StarLine Distributors 'Spring into Action'

Edition: May 2002 - Vol 10 Number 05
Article#: 1240
Author: Repertoire

SAN ANTONIO, TX–
StarLine has come a long way in the past 15 years. ''It seems like yesterday that we were holding our first conference in Miami Lakes back in 1987, with 83 participants doing a combined $100 million in sales,'' said Ron Fleitz, StarLine's managing director. ''And here we are in 2002, with 114 members responsible for $1.8 billion in sales and a record number of attendees at our conference.''


StarLine held its 16th annual sales and marketing conference at the upscale Marriott Rivercenter here on March 20-23.


Calling the conference a ''call to arms'' for the independent distributor, Fleitz urged the attendees to ''stop, look and listen to what's making other companies successful. This conference is the time to step back and assess your company's progress, listen to new ideas, analyze your competition and seek out new products and vendors. When you leave here, you should be ready to shake things up in your respective territories and make some good things happen.''


Fleitz underscored the opportunities for local distributors, citing current trends in the market, such as physicians leaving large hospital-owned practices and striking out on their own. ''You have the power of being local,'' he said. ''You know the area, you can respond to your customers' needs quickly, and you're a member of their community. But you also have the backing of NDC, a national company. NDC can provide you with the edge you need to win in your respective markets, through the NDC warehouse, a fully staffed advertising department, VIPER, NDC University, AIM, Medconduit and constant promotions.''


A number of top speakers presented at the conference, including Skip Tucker of the Karrass Negotiations Group (''Effective Negotiations: A Working Seminar''), Jim Meisenheimer (''How to Get Surefire Selling Results''), and Welch Allyn's Brian Sullivan and Dr. Ben (''What a StarLine Distributor Must do to Outsell the Competition''). Dr. Charles Roadman, president of the American Healthcare Association, delivered the keynote presentation.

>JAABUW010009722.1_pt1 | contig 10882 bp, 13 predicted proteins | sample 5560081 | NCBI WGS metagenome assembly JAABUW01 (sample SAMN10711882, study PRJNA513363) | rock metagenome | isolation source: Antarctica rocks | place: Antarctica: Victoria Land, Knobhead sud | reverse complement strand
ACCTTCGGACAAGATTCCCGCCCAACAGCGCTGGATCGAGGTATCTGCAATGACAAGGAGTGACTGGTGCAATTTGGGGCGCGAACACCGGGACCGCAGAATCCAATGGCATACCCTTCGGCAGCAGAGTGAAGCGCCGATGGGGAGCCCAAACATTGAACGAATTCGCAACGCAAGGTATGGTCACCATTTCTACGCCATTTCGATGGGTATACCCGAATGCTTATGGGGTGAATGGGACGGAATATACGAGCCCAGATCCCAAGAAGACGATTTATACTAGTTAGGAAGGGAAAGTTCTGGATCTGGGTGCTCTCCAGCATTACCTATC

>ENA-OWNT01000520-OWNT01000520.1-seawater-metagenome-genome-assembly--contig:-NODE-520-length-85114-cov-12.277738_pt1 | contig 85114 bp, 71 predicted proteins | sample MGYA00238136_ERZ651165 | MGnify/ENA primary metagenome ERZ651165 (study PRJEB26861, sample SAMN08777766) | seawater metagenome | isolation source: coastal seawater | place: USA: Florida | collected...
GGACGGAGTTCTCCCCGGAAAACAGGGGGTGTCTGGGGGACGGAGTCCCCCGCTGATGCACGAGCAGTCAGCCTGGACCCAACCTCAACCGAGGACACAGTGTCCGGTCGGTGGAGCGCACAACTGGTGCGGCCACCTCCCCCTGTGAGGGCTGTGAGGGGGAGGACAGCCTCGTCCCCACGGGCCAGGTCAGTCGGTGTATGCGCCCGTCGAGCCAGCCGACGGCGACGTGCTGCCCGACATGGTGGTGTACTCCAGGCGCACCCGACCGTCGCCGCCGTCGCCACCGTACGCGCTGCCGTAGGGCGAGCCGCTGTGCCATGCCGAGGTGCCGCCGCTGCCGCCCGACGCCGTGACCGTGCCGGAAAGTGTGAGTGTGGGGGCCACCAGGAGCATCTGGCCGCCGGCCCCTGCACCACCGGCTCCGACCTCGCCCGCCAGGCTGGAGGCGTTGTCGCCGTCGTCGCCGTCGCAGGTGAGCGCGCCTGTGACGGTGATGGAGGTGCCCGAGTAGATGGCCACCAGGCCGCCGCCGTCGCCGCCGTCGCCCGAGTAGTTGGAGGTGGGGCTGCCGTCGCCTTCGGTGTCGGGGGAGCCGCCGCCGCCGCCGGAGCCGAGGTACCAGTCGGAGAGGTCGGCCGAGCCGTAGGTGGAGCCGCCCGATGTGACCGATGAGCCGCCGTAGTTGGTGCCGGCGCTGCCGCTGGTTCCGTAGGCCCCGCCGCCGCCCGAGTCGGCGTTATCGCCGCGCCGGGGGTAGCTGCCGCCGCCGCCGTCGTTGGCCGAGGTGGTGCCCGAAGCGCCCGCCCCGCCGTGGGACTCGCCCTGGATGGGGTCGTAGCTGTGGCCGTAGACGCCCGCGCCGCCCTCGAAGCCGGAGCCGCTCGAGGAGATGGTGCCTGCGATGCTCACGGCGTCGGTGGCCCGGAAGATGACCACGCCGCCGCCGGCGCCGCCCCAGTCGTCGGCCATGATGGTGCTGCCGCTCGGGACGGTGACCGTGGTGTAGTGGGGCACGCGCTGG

Sales Success Today
One of the interactive events was the physician market panel presentation and discussion. Set up around Fleitz's premise of learning from one another, the discussion was led by Haili Pokipala (R. Weinstein), Brandi Cunningham (United Medical), Doug Schonfeld (Long Beach Surgical) and Jeff Sweet (Delaware Valley).


Pokipala, an 13-year veteran of selling into the physician market in Hawaii and the Pacific, told the audience that working a remote territory, with little regular contact with the manufacturers he represents, creates a different dynamic than that on the mainland. His formula for success is strictly old-school, though, and applicable to any market or market segment.


''You have to know your business,'' said Pokipala. ''Know your competition, be an expert on key things such as CLIA and OSHA regulations, CPT and ICD-9 codes, know your accounts by specialty, constantly probe for what they need, know who makes decisions, practice your presentation before making it, and always ask for the order!'' He also pointed out that memorizing lease factors is very helpful, so a quote can be given at any time.


Schonfeld and Cunningham agreed. ''I use all of the tools at my disposal to make sure I better understand my business and my customers,'' said Schonfeld. ''Using the information I get from StarLine, going online to find CPT codes and getting product training in [Education OnLine, a Web-based training center], are just some of the easy ways I find I can stay ahead and keep my sales growing.'' Schonfeld's dedication was evident. Not only does he sell on a daily basis, he owns the company as well!


All of the panel members agreed that relationship building was an essential component of success. Cunningham, who has been selling for United for less than two years, credits her relationship with a key customer as being the reason she landed the biggest order in the history of the company. ''I know my customers on a personal level. They trust me and in this case, they trusted me to take care of them on a significant amount of business,'' said Cunningham.


Pokipala, being in a remote location, does all of his own inservices when an account purchases something new. He learns the product from the manufacturer when they're visiting, and then practices until he can do it just as effectively. This effort, ''earns me the respect of the client.'' Sweet, who is also very effective in equipment selling, takes the same approach. ''Of course I sell the company and our capabilities,'' said Sweet. ''But I also sell my expertise and knowledge, which really adds value.''